U.S. Bancorp is expanding its commitment to nonconforming mortgages.
In recent weeks the Minneapolis banking company has increased its stake in New Century Financial Corp., buying 500,000 shares for $9.90 a share. This is in addition to its $20 million investment in the subprime lender last October, when the two companies reached a partnership agreement.
And privately, bankers say that U.S. Bancorp has bought nearly $1 billion of controversial high-loan-to-value loans-second mortgages that exceed a borrower's equity-from FirstPlus Financial Group. FirstPlus said Dec. 30 that it had sold about $900 million of such loans to "a large U.S. national bank."
U.S. Bancorp would not confirm or deny the transaction, which was first reported in National Mortgage News this month.
But several sources said that U.S. Bancorp paid a very reasonable price for the loans, in part because FirstPlus has been in a capital crunch. In October, Dallas-based FirstPlus formed a strategic alliance with Coast-to- Coast Financial to securitize loans, but Coast-to-Coast pulled out of the deal in late December. U.S. Bancorp has already been making high-LTV loans through its 1,000 branches for a year and a half, said Brian Smith, senior vice president in the company's retail products division.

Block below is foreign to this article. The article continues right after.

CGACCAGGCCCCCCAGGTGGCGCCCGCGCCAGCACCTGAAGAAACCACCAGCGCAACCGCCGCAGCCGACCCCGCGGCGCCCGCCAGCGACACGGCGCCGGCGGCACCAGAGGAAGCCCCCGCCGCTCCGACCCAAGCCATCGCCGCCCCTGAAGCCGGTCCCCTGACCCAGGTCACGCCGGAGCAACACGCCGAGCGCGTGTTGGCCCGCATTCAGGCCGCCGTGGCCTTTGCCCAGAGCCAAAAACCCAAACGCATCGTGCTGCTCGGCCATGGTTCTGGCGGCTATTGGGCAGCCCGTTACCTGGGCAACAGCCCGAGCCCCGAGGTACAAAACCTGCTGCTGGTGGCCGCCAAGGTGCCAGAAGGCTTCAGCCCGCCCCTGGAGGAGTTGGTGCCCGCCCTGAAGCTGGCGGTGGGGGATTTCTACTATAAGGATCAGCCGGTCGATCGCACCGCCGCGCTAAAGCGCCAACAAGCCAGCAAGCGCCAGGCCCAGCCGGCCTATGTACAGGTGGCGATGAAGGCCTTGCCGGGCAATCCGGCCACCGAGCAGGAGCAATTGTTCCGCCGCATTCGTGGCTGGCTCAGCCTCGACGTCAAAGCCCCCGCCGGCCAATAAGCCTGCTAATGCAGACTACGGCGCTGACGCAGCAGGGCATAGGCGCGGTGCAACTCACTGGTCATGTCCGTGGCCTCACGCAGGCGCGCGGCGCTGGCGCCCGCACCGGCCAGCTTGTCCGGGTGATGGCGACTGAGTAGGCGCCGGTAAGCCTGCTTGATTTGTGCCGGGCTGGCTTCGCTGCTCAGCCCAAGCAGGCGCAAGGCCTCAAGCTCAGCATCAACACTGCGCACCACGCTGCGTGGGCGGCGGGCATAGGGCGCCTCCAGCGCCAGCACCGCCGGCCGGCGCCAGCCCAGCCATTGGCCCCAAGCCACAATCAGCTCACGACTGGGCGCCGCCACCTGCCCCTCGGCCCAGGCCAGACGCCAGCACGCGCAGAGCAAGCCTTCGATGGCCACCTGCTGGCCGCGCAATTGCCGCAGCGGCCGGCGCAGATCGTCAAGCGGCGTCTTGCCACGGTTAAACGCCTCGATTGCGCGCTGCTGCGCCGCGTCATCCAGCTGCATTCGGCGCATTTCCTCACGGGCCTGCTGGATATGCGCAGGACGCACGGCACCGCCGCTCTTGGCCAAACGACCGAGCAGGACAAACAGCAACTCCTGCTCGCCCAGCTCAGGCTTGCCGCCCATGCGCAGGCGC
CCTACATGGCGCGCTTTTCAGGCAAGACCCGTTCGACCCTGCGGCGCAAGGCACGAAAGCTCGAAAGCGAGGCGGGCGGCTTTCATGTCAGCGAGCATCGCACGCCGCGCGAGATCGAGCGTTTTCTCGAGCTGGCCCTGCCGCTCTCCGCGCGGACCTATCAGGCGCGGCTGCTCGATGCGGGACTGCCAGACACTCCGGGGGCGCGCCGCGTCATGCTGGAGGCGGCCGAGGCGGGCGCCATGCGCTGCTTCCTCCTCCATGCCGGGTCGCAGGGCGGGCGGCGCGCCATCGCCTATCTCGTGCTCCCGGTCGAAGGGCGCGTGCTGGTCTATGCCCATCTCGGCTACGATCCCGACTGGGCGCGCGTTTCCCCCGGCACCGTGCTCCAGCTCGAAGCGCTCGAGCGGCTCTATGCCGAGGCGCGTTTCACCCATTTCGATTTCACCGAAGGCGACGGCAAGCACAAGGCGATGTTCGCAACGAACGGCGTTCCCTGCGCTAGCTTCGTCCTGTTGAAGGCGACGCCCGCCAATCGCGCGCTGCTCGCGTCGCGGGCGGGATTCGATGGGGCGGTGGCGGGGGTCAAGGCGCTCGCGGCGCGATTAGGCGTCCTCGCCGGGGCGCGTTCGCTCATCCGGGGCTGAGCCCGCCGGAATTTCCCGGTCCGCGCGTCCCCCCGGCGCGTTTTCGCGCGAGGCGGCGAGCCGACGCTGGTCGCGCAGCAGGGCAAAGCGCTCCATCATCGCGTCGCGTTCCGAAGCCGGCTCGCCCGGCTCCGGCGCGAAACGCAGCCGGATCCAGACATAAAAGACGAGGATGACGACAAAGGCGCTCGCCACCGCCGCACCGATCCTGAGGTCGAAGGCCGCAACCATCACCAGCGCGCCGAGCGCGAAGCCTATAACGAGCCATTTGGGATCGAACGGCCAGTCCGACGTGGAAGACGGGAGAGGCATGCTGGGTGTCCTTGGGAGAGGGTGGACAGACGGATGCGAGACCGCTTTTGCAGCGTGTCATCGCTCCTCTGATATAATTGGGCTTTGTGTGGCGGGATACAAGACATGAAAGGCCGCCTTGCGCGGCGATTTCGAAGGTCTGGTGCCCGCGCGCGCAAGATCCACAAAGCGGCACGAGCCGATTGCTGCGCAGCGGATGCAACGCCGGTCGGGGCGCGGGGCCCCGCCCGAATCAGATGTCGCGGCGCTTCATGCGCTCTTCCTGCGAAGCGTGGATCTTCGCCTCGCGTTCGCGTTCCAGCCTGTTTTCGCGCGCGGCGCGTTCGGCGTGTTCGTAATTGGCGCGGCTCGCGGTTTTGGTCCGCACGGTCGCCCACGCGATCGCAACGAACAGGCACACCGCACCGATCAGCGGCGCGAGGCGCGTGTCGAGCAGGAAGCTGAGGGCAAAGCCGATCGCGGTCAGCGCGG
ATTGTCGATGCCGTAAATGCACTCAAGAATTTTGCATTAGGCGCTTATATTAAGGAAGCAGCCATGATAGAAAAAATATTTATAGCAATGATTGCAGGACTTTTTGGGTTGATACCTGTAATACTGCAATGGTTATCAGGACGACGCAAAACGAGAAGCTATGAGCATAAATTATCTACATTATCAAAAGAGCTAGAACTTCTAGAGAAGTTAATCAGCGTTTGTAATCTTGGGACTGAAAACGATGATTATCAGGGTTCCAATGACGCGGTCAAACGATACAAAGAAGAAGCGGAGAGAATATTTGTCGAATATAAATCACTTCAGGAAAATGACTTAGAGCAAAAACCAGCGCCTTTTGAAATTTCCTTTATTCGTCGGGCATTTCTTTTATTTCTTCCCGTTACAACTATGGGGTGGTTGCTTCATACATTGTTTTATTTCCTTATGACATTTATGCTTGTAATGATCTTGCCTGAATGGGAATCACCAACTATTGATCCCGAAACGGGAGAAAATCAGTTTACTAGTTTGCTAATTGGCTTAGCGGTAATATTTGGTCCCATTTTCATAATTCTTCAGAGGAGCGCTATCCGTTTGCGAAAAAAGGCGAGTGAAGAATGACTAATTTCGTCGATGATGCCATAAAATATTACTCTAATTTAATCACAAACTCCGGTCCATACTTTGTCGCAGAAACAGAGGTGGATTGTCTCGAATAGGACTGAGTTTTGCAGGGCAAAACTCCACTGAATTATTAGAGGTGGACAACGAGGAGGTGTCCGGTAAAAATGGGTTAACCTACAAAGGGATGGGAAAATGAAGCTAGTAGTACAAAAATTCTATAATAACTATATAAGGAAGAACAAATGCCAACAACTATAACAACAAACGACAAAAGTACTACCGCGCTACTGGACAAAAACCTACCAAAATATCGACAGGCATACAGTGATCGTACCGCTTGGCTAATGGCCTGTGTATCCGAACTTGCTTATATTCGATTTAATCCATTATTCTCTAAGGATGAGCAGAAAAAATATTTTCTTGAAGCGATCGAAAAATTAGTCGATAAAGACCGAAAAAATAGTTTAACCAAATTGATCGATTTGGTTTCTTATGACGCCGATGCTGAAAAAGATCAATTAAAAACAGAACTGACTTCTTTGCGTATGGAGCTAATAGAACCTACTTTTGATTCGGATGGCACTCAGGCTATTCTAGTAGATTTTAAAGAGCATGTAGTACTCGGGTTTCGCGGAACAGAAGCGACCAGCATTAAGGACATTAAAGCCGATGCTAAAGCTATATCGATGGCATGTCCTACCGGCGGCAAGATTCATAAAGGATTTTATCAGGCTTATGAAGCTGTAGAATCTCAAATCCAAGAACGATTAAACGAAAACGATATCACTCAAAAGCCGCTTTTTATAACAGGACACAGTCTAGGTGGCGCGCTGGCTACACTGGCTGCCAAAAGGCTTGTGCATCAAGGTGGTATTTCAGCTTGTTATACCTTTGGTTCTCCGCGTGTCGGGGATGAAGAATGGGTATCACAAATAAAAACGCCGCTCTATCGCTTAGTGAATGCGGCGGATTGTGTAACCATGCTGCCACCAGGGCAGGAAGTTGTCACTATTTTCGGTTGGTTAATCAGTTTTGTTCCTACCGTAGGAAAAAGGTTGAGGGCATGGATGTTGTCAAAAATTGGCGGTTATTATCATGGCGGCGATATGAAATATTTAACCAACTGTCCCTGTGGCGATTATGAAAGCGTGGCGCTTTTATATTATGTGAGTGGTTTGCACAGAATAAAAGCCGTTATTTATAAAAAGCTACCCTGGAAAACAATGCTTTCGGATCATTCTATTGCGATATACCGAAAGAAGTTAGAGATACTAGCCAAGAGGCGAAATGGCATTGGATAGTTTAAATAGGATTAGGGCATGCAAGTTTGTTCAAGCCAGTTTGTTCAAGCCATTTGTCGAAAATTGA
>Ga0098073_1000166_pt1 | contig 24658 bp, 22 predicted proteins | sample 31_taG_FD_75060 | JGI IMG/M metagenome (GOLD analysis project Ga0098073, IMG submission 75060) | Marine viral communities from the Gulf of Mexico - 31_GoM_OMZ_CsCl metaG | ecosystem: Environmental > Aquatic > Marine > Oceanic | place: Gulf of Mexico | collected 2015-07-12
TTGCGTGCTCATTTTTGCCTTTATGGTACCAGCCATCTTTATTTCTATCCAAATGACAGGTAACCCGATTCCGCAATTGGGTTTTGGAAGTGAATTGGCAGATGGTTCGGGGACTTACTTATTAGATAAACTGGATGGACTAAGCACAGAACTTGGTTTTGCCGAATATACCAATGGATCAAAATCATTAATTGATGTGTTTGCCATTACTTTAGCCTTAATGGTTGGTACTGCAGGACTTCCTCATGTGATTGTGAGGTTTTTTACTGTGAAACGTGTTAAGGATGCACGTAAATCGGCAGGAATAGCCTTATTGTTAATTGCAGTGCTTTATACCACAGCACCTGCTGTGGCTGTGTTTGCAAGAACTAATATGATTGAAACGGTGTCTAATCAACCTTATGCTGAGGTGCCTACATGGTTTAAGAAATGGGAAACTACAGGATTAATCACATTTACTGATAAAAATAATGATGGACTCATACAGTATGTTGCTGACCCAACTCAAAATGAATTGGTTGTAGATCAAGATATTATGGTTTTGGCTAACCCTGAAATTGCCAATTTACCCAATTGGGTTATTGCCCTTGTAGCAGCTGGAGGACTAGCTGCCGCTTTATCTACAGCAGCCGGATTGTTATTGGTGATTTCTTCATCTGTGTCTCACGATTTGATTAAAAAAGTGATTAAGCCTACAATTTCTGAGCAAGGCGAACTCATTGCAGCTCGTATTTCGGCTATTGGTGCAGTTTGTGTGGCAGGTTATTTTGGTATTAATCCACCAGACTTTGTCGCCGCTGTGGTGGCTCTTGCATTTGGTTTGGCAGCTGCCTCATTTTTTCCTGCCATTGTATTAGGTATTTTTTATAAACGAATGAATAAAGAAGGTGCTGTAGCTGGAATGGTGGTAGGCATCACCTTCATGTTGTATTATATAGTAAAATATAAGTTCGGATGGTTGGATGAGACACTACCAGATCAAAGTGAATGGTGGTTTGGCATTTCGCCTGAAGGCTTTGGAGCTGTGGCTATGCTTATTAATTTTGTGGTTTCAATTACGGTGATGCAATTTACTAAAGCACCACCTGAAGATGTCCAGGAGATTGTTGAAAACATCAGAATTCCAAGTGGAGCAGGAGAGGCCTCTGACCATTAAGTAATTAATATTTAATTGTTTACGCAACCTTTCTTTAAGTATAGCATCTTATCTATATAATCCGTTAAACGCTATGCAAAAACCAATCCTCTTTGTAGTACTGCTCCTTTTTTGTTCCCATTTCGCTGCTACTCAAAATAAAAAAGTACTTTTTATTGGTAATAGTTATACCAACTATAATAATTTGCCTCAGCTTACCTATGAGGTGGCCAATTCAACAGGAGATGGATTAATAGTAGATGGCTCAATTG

Many banks have shunned high-LTV loans, citing a lack of historical data on their performance. U.S. Bancorp is relying on the borrowers' bill-paying history.
"We're a score lender primarily-we'll go up to 125%" of a home's value, Mr. Smith said, "but only on the best credits."
Customers "don't come in wanting the 125 loan," Mr. Smith said. Instead, homeowners come in with specific needs, such as college tuition or home repairs and find that they do not have enough equity in their homes.
"Our strategy is to have the fullest set of products available," Mr. Smith said. The bank does not disclose the percentage of high-LTV loans it makes, he said.
But the New Century deal will probably let U.S. Bancorp increase its home equity portfolio by 10%, Mr. Smith said.
U.S. Bancorp held $5.74 billion of home equity loans in the second quarter of 1998 and originated about $300 million a quarter in the first half.
U.S. Bancorp's activities are "part of banks' natural evolution" to try to reach more customers, said a BT Alex. Brown analyst, George Bicher. "The more experience that a bank has" with nonconforming home loans, "the less worry investors have," he said.